• The contribution is made from the proceeds of the sale to superannuation within 90 days;
  • You make a choice to make a downsizer contribution in the approved form;
  • You have not previously made a downsizer contribution.

Points to note:

  • A downsizer contribution does not count towards the contribution caps;
  • The member’s total super balance is not taken into account, i.e. the member can have more than $1.6 million in super and still make a downsizer contribution;
  • The work test does not have to be satisfied, which is 40 hours of gainful employment in a 30-day consecutive period;
  • $300,000 can be contributed by each spouse;
  • The property doesn’t have to be your main residence at the time of the sale. As long as it was your main residence at some stage throughout the ownership period, whereby the member is going to claim some of the main residence exemption, this provision is available;
  • Utilising this provision does not make you ineligible to make other contributions to superannuation (where you are separately eligible to make such other contributions).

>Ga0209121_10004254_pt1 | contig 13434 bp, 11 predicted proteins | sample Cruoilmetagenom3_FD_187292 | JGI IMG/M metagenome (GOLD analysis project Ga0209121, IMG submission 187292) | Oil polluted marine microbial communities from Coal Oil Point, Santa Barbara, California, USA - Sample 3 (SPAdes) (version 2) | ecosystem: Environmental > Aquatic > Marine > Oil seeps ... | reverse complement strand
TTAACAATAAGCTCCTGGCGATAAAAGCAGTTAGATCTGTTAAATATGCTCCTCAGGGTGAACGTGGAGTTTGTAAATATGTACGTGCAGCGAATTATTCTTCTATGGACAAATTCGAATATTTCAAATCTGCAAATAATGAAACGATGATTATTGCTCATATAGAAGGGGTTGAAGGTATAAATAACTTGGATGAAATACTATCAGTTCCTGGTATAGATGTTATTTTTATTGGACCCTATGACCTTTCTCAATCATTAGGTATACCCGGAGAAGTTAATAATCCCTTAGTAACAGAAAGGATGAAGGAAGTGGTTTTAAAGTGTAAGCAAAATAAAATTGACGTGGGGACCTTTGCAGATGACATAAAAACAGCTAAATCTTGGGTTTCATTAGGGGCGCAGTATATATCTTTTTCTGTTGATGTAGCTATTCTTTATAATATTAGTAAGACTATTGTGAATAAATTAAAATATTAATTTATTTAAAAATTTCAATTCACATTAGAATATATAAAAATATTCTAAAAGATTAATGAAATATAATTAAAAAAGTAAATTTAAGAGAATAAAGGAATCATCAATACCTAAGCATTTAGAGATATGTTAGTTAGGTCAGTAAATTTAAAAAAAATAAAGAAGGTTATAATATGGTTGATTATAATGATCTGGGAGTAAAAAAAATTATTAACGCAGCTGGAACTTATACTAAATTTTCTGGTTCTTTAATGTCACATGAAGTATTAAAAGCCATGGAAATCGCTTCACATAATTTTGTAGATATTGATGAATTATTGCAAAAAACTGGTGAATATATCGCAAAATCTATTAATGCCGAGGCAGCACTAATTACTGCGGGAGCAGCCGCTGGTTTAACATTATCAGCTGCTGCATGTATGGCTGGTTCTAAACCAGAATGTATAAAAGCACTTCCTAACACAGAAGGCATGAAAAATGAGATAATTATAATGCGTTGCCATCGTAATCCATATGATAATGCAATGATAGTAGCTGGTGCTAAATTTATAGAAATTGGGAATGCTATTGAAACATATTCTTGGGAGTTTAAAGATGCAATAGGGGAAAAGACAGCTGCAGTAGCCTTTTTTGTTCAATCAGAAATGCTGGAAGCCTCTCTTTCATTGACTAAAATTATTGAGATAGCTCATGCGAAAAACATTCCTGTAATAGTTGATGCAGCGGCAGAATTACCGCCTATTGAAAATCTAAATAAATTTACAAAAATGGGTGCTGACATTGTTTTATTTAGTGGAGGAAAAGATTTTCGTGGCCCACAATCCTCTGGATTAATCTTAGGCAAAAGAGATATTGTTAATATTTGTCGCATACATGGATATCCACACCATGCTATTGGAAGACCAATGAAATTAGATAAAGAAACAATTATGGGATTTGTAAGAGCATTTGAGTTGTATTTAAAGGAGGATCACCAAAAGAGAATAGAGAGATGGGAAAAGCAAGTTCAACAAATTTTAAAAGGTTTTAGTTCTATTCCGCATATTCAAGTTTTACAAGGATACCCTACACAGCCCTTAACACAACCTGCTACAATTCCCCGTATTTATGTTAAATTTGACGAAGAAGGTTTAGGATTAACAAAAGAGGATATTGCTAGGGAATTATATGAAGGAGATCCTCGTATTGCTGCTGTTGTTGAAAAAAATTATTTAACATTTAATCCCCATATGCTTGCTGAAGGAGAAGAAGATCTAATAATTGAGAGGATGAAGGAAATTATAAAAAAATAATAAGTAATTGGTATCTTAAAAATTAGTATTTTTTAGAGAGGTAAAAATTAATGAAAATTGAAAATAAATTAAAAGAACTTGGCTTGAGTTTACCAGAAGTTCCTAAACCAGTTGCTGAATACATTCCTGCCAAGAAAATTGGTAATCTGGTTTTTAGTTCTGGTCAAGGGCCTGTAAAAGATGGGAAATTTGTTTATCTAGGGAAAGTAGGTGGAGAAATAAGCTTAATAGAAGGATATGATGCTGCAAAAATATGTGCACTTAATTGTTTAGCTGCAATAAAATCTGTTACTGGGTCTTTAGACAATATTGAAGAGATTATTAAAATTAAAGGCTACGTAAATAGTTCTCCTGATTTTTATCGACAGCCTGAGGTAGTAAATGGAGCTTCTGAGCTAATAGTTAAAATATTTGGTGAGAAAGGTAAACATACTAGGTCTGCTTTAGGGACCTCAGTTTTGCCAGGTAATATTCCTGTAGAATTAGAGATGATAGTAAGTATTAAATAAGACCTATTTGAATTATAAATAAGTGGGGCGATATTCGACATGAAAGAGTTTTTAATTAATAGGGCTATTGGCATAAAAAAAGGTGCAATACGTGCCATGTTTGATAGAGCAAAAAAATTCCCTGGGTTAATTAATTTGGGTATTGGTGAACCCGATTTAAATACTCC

6. Carry-forward concessional contributions – can you utilise this measure?

We are now into the second financial year regarding the carry-forward concessional contribution rules, which means individuals can start utilising this measure.

Since 1 July 2018, an individual can carry forward their unused concessional contributions for a maximum of five years.  The individual may be able to contribute these unused amounts to superannuation provided their total superannuation balance at the commencement of the financial year in which the contribution is made is less than $500,000.

For example, if you have a total superannuation balance of $400,000 at 1 July 2019 and have made $10,000 of concessional contributions (including employer contributions) to superannuation during the 2018/2019 financial year, you may be able to make up to $40,000 of concessional contributions to superannuation during the 2019/2020 financial year ($15,000 carried forward from the 2018/2019 year and the 2019/2020 cap of $25,000).

How can we help?

If you would like to know how you are affected by these changes or need assistance, please contact your Cooper Partners engagement team.